I would like to share with you some key advice which really helped me before. The first time I heard this phrase, or at least actually took note of it, was a few hours before I gave a presentation. I was (as those of you who follow my blog will be familiar with) a little nervous, to say the least.
Public speaking is something that I am steadily becoming more confident with, but in this example I had been given the presentation a few hours earlier and I didn’t have enough time to practice the talk. For someone like me who likes to practice talks repeatedly before delivering them, this was an incredibly stressful prospect. I mentioned this to a friend and mentor and she uttered the words “Fake it until you make it!” What she meant was that no one else at the conference was aware that I wasn’t confident about giving the presentation, so I should simply act like I was. At the time, this really resonated with me.
I have previously blogged about presentations (http://biocareers.com/bio-careers-blog/do-you-dread-giving-presentations) and that being videoed, helped me realize things which improved my performance. The most important is that, considering that although you, as the speaker, may feel as if your heart will erupt from your chest, or that you need to run to the rest room, the audience looking at you is probably unaware of it. Likewise, if you have good body language – good posture, head up and looking at the audience, no fidgeting – they will assume that you are confident. Clearly I was being told that if I maintained my good body language, remained calm and simply gave my performance projecting confidence, no one would realize how little time I had to prepare.
I did exactly that, and I don’t think anyone realized how unprepared I felt when I gave that presentation. That was when I began to embrace this phrase as it applies in so many different situationssuch as, if you are invited to a new business meeting; you interact with a much senior individualor you try something for the first time. All of these can go more smoothly if you project an aura that you should be there. Obviously, you don’t want to go too far and appear too comfortable and potentially arrogant, but by paying attention that your body language is positive and open, you should be fine.
I watched a really interesting TED talk which was along similar lines. You can watch it by following this link: http://www.ted.com/talks/amy_cuddy_your_body_language_shapes_who_you_are.html . Amy Caddy takes this a little further. She believes that by using “power poses” (these are poses where you take up more space; therefore having your hands on your hips, standing with your feet further apart, sitting with your feet on a desk) you persuade your mind that you are feeling more confident. Therefore, in a situation where you need to project confidence standing or sitting in a “power pose” for a few minutes before will actually increase your appearance of being confident. If you practice these poses and deliberately change your behavior and body language, then it can have a beneficial impact on your life. You will actually look and feel more confident. Her phrase is “fake it until you become it”. She is an example of this sentiment and she has helped others by sharing this mantra. I decided to use it the last time I spoke publically.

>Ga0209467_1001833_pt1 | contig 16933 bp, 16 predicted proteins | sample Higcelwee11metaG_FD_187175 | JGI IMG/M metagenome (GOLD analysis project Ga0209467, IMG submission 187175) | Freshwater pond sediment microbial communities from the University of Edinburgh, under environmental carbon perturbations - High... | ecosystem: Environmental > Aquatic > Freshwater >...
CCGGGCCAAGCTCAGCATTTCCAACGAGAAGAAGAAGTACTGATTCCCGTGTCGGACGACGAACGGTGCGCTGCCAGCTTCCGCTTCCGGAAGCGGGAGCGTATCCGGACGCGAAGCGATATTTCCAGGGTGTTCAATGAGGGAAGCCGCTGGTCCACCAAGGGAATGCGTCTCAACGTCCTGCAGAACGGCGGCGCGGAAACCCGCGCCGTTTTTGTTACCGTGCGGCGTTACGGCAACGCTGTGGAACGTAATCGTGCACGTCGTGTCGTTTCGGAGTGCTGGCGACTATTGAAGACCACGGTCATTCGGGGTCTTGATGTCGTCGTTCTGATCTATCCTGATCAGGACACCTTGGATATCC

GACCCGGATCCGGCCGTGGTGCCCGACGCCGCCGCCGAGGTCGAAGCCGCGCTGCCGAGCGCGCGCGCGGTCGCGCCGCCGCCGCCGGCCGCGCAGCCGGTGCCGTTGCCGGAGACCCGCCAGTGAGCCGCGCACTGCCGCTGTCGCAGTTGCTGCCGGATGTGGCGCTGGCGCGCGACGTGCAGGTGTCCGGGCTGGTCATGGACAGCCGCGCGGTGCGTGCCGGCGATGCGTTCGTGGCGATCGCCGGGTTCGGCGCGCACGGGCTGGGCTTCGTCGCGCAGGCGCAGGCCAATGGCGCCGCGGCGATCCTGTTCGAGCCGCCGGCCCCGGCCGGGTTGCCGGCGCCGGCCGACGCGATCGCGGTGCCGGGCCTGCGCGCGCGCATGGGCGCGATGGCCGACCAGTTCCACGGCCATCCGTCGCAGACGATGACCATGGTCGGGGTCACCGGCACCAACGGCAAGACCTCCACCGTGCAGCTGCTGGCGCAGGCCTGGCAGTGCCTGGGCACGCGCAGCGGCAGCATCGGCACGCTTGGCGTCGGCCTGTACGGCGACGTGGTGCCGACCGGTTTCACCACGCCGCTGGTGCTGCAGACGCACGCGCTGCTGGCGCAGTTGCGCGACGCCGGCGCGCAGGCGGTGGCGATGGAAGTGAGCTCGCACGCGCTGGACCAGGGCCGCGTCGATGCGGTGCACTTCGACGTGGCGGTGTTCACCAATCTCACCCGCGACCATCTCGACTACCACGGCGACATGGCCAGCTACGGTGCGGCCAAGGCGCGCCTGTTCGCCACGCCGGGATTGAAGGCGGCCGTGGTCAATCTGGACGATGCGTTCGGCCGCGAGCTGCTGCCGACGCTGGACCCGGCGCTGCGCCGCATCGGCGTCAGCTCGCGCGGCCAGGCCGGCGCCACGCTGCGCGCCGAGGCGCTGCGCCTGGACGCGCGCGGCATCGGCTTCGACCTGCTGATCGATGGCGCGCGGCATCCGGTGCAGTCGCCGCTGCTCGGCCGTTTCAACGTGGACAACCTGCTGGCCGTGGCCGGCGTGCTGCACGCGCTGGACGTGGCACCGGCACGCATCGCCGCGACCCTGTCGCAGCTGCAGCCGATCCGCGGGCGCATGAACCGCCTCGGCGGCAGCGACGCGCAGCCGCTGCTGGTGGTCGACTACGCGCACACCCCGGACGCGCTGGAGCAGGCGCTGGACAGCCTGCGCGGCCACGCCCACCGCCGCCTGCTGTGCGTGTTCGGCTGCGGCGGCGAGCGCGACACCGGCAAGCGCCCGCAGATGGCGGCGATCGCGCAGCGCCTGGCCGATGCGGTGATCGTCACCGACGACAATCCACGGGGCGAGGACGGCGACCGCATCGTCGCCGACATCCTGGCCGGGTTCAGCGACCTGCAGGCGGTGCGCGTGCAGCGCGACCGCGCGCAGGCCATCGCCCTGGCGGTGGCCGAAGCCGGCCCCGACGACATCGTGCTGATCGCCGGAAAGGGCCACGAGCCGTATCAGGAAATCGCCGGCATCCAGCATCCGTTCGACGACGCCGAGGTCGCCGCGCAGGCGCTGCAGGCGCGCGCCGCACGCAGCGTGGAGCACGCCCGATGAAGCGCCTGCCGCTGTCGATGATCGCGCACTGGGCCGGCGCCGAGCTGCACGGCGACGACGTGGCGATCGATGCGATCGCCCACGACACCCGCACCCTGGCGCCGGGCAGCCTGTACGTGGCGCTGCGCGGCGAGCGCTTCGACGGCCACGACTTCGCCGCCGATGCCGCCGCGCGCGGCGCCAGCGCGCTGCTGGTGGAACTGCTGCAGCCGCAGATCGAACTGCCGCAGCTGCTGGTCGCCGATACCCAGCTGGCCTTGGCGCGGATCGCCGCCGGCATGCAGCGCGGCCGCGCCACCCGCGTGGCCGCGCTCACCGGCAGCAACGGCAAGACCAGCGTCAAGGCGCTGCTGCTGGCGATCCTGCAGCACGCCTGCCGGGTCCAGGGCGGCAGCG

Before I went into the auditorium I stood in a star shape for a few minutes, as if I had paused in the middle of a jumping jack. I felt a little silly at the time, but I did feel more confident as I stepped up to the microphone. Amy mentions the “winning” pose in her talk (arms stretched out and raised above your head) and I have noticed individuals making it during meetings. It is a very powerful pose, and before watching the talk I assumed that the people were simply stretching, however, now I notice it and wonder if they are trying to empower themselves. I now encourage students who come to me for presentation advice, to stretch a little before hand and the feedback is that it has worked. They feel calmer and more confident during their presentations and will now be using this technique at other times.
I hope that this will help some of you. No one knows if you are nervous or stressed a lot of the time unless you actually say so. Therefore throw your shoulders back, head up, make good eye contact, speak slowly, and fake it until you make it!